So here is 12 year old Jesus, overflowing with energy and curiosity, accompanying Joseph and Mary as they fulfill their annual custom of celebrating the atoning work of God through the Passover lamb.

What irony . . . they are bringing the eternal Deliverer to Jerusalem as they celebrate an earlier deliverance from Egypt through the Passover lamb.

What a moment . . . Mary and Joseph are bringing the final Passover Lamb to celebrate the feast of Passover lambs.

Jerusalem would be packed with pilgrims – merchants have lined the streets with their booths to sell their wares; the most intense activity was at the sheep stalls where the Jewish pilgrims bartered for sheep to sacrifice at the temple.  / Hughes, p. 100

Joseph, Mary and young Jesus would have gone to the stalls to choose their lamb . . . maybe Joseph let Jesus pick him out.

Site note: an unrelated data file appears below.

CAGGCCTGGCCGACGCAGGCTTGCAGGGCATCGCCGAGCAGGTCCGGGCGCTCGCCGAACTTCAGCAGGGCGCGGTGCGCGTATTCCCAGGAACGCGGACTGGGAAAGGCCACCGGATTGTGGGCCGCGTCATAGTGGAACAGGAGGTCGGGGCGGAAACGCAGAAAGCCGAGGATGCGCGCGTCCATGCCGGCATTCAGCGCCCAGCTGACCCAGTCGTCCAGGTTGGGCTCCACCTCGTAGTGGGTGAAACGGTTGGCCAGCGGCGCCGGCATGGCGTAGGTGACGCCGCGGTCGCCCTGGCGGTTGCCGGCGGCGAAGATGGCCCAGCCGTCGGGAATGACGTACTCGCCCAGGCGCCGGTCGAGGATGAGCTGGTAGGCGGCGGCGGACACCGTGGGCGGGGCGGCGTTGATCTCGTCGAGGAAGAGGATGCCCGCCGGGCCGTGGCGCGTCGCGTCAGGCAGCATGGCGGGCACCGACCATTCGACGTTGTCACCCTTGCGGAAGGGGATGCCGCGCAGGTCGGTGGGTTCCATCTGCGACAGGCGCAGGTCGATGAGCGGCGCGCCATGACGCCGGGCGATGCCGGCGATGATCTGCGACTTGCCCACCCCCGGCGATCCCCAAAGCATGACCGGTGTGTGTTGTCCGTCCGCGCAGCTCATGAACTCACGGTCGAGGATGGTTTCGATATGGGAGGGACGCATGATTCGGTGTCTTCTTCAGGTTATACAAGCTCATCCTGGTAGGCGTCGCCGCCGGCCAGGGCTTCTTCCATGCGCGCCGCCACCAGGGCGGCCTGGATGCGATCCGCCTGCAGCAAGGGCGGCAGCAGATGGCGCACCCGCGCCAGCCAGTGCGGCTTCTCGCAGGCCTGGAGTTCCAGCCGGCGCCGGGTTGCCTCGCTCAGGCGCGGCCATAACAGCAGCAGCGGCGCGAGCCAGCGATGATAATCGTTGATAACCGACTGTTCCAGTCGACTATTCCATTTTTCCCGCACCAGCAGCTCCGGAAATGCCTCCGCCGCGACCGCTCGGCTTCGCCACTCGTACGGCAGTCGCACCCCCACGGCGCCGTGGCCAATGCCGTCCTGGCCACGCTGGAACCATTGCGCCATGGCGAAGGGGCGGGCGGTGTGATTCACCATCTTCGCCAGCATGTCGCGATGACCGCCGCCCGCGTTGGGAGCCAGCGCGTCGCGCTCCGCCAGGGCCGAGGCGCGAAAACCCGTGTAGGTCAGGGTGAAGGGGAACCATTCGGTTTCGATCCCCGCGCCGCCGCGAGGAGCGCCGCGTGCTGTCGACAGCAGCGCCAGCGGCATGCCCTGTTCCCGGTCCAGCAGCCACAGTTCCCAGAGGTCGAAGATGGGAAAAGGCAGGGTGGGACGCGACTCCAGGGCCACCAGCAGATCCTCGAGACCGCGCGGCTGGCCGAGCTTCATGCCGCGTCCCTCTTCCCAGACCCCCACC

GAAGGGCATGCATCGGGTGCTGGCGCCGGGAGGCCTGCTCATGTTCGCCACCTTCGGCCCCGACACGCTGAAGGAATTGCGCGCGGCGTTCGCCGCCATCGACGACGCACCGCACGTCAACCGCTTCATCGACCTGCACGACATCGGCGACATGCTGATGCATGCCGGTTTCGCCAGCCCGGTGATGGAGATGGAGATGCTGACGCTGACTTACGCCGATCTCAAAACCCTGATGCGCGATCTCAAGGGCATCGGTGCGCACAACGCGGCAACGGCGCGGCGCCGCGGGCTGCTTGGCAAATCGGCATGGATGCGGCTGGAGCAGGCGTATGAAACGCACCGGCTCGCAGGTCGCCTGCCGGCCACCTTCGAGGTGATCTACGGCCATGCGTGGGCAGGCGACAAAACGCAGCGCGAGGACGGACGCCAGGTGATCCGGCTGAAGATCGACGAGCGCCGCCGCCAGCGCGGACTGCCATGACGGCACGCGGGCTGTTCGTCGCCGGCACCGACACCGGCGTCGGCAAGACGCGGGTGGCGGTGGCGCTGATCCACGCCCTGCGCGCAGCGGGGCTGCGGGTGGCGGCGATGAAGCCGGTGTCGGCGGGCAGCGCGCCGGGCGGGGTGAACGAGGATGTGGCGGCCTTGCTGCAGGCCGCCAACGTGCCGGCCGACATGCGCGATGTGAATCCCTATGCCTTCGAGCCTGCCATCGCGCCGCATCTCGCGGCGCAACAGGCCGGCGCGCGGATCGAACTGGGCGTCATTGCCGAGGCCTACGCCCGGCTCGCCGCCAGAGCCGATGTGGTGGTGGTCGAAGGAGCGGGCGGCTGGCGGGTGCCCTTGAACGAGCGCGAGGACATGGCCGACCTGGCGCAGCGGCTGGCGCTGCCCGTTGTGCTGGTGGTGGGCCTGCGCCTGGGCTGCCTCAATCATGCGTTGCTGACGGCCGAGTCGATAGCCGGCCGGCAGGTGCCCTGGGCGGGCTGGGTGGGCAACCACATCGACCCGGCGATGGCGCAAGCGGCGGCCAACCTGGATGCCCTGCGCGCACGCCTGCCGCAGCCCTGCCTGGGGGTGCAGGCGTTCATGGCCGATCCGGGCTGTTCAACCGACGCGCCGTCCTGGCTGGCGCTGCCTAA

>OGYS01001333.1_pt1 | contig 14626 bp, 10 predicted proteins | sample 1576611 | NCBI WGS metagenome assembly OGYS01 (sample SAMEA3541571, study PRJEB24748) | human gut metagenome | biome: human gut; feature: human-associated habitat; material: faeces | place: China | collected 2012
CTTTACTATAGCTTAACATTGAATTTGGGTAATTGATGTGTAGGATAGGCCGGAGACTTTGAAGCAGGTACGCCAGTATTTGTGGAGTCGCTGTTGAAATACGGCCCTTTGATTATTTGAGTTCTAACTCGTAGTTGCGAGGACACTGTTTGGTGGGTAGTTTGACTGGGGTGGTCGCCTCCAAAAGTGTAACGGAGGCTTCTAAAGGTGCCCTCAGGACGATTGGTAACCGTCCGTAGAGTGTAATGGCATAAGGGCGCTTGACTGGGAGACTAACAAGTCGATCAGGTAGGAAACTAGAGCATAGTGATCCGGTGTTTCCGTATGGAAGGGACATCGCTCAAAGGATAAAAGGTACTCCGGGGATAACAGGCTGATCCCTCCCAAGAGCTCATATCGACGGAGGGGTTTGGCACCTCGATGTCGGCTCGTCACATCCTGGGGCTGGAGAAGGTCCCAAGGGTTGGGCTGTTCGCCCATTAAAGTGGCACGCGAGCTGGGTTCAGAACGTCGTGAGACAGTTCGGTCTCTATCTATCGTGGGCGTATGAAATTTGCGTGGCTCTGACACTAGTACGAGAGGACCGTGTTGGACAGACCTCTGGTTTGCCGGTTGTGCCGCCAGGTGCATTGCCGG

There were still shepherds living who had been keeping the Temple sheep – the paschal lambs in Bethlehem – when the angels had appeared with the good news of Christ’s birth.  The sheep they’ve been tending are now led to Jerusalem and by the time Jesus and Joseph and Mary go to pick out their lamb for the festival feast, one historical record indicates that more than 250,000 sheep have been driven into the city.

There are perhaps as many as a million pilgrims stuffed into Jerusalem as the sun rises on Passover day.  All 24 divisions of priests are serving in the Temple instead of just one division – they’ll be busy every single moment.  Jesus would watch as his step-father killed the lamb, and a priest catch the blood in a silver or golden basin and then douse the foot of the altar with the blood.  Joseph would have prepared the lamb as the Levite choirs sang Psalms 113-118 – arrangements we’ve never heard, but will one day, I believe, in the millennial kingdom.